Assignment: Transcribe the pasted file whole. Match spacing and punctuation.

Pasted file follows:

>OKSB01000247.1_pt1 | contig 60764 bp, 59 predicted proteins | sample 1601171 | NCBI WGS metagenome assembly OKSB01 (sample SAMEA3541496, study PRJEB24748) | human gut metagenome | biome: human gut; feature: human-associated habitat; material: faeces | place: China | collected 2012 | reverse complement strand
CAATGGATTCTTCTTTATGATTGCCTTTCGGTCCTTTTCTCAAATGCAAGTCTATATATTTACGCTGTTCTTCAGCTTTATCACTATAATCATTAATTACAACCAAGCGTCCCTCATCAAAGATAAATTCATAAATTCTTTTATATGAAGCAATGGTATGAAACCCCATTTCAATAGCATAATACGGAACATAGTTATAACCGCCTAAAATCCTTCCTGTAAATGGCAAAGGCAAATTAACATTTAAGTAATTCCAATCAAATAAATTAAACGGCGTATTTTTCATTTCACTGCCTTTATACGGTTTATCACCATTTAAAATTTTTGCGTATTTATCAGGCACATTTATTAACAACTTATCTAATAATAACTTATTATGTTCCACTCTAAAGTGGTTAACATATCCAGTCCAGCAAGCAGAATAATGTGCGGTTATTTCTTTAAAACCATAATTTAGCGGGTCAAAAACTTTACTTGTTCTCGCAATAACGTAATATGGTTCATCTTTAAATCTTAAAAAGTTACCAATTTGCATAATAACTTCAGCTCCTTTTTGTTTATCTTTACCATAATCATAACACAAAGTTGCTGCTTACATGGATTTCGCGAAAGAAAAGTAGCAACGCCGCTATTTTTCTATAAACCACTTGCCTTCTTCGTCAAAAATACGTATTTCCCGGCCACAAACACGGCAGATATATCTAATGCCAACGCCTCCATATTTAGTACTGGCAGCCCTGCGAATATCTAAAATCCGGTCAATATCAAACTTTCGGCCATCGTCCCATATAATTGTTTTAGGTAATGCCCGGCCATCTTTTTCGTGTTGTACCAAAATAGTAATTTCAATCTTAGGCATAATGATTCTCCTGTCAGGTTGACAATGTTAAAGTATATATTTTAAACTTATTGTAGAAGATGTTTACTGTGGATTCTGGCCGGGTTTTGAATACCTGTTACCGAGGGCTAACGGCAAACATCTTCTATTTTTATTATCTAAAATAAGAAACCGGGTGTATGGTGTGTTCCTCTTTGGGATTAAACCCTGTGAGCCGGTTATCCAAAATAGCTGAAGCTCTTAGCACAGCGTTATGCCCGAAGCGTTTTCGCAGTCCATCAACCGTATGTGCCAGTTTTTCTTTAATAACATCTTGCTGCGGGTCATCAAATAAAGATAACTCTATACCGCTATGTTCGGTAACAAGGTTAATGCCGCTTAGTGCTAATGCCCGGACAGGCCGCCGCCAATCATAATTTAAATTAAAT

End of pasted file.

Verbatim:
>OKSB01000247.1_pt1 | contig 60764 bp, 59 predicted proteins | sample 1601171 | NCBI WGS metagenome assembly OKSB01 (sample SAMEA3541496, study PRJEB24748) | human gut metagenome | biome: human gut; feature: human-associated habitat; material: faeces | place: China | collected 2012 | reverse complement strand
CAATGGATTCTTCTTTATGATTGCCTTTCGGTCCTTTTCTCAAATGCAAGTCTATATATTTACGCTGTTCTTCAGCTTTATCACTATAATCATTAATTACAACCAAGCGTCCCTCATCAAAGATAAATTCATAAATTCTTTTATATGAAGCAATGGTATGAAACCCCATTTCAATAGCATAATACGGAACATAGTTATAACCGCCTAAAATCCTTCCTGTAAATGGCAAAGGCAAATTAACATTTAAGTAATTCCAATCAAATAAATTAAACGGCGTATTTTTCATTTCACTGCCTTTATACGGTTTATCACCATTTAAAATTTTTGCGTATTTATCAGGCACATTTATTAACAACTTATCTAATAATAACTTATTATGTTCCACTCTAAAGTGGTTAACATATCCAGTCCAGCAAGCAGAATAATGTGCGGTTATTTCTTTAAAACCATAATTTAGCGGGTCAAAAACTTTACTTGTTCTCGCAATAACGTAATATGGTTCATCTTTAAATCTTAAAAAGTTACCAATTTGCATAATAACTTCAGCTCCTTTTTGTTTATCTTTACCATAATCATAACACAAAGTTGCTGCTTACATGGATTTCGCGAAAGAAAAGTAGCAACGCCGCTATTTTTCTATAAACCACTTGCCTTCTTCGTCAAAAATACGTATTTCCCGGCCACAAACACGGCAGATATATCTAATGCCAACGCCTCCATATTTAGTACTGGCAGCCCTGCGAATATCTAAAATCCGGTCAATATCAAACTTTCGGCCATCGTCCCATATAATTGTTTTAGGTAATGCCCGGCCATCTTTTTCGTGTTGTACCAAAATAGTAATTTCAATCTTAGGCATAATGATTCTCCTGTCAGGTTGACAATGTTAAAGTATATATTTTAAACTTATTGTAGAAGATGTTTACTGTGGATTCTGGCCGGGTTTTGAATACCTGTTACCGAGGGCTAACGGCAAACATCTTCTATTTTTATTATCTAAAATAAGAAACCGGGTGTATGGTGTGTTCCTCTTTGGGATTAAACCCTGTGAGCCGGTTATCCAAAATAGCTGAAGCTCTTAGCACAGCGTTATGCCCGAAGCGTTTTCGCAGTCCATCAACCGTATGTGCCAGTTTTTCTTTAATAACATCTTGCTGCGGGTCATCAAATAAAGATAACTCTATACCGCTATGTTCGGTAACAAGGTTAATGCCGCTTAGTGCTAATGCCCGGACAGGCCGCCGCCAATCATAATTTAAATTAAAT